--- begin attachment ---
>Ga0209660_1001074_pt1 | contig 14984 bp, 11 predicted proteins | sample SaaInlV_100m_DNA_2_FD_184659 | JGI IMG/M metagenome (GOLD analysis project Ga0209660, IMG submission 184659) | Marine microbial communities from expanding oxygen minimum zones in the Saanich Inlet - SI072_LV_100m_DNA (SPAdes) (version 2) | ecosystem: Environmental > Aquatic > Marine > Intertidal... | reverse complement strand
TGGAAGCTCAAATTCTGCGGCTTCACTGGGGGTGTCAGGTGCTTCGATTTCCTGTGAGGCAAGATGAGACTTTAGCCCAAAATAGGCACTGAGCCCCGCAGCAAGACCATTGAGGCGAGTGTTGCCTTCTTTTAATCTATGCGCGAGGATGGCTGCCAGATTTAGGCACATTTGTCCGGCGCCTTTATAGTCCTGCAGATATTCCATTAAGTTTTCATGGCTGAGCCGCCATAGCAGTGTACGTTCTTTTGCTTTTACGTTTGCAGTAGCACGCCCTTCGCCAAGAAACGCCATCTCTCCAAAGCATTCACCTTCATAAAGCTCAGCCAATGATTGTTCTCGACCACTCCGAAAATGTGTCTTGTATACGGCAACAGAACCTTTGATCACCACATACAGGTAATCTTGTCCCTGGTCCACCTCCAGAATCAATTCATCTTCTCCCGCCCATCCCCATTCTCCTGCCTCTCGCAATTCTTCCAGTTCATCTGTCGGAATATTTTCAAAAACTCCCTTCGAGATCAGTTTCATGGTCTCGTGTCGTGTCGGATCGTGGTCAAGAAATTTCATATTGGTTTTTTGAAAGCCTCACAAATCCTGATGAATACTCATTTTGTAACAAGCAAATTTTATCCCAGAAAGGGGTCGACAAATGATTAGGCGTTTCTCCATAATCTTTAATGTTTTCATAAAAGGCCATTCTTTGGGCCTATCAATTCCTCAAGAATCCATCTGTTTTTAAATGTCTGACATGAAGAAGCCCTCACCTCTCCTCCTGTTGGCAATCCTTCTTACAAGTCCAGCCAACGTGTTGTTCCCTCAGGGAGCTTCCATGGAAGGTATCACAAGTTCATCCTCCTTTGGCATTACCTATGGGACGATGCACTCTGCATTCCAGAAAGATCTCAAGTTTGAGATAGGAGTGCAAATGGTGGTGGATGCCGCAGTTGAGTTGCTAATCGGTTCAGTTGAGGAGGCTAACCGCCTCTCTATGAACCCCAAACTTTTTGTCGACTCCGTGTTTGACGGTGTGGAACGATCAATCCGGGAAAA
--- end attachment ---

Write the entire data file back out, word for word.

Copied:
>Ga0209660_1001074_pt1 | contig 14984 bp, 11 predicted proteins | sample SaaInlV_100m_DNA_2_FD_184659 | JGI IMG/M metagenome (GOLD analysis project Ga0209660, IMG submission 184659) | Marine microbial communities from expanding oxygen minimum zones in the Saanich Inlet - SI072_LV_100m_DNA (SPAdes) (version 2) | ecosystem: Environmental > Aquatic > Marine > Intertidal... | reverse complement strand
TGGAAGCTCAAATTCTGCGGCTTCACTGGGGGTGTCAGGTGCTTCGATTTCCTGTGAGGCAAGATGAGACTTTAGCCCAAAATAGGCACTGAGCCCCGCAGCAAGACCATTGAGGCGAGTGTTGCCTTCTTTTAATCTATGCGCGAGGATGGCTGCCAGATTTAGGCACATTTGTCCGGCGCCTTTATAGTCCTGCAGATATTCCATTAAGTTTTCATGGCTGAGCCGCCATAGCAGTGTACGTTCTTTTGCTTTTACGTTTGCAGTAGCACGCCCTTCGCCAAGAAACGCCATCTCTCCAAAGCATTCACCTTCATAAAGCTCAGCCAATGATTGTTCTCGACCACTCCGAAAATGTGTCTTGTATACGGCAACAGAACCTTTGATCACCACATACAGGTAATCTTGTCCCTGGTCCACCTCCAGAATCAATTCATCTTCTCCCGCCCATCCCCATTCTCCTGCCTCTCGCAATTCTTCCAGTTCATCTGTCGGAATATTTTCAAAAACTCCCTTCGAGATCAGTTTCATGGTCTCGTGTCGTGTCGGATCGTGGTCAAGAAATTTCATATTGGTTTTTTGAAAGCCTCACAAATCCTGATGAATACTCATTTTGTAACAAGCAAATTTTATCCCAGAAAGGGGTCGACAAATGATTAGGCGTTTCTCCATAATCTTTAATGTTTTCATAAAAGGCCATTCTTTGGGCCTATCAATTCCTCAAGAATCCATCTGTTTTTAAATGTCTGACATGAAGAAGCCCTCACCTCTCCTCCTGTTGGCAATCCTTCTTACAAGTCCAGCCAACGTGTTGTTCCCTCAGGGAGCTTCCATGGAAGGTATCACAAGTTCATCCTCCTTTGGCATTACCTATGGGACGATGCACTCTGCATTCCAGAAAGATCTCAAGTTTGAGATAGGAGTGCAAATGGTGGTGGATGCCGCAGTTGAGTTGCTAATCGGTTCAGTTGAGGAGGCTAACCGCCTCTCTATGAACCCCAAACTTTTTGTCGACTCCGTGTTTGACGGTGTGGAACGATCAATCCGGGAAAA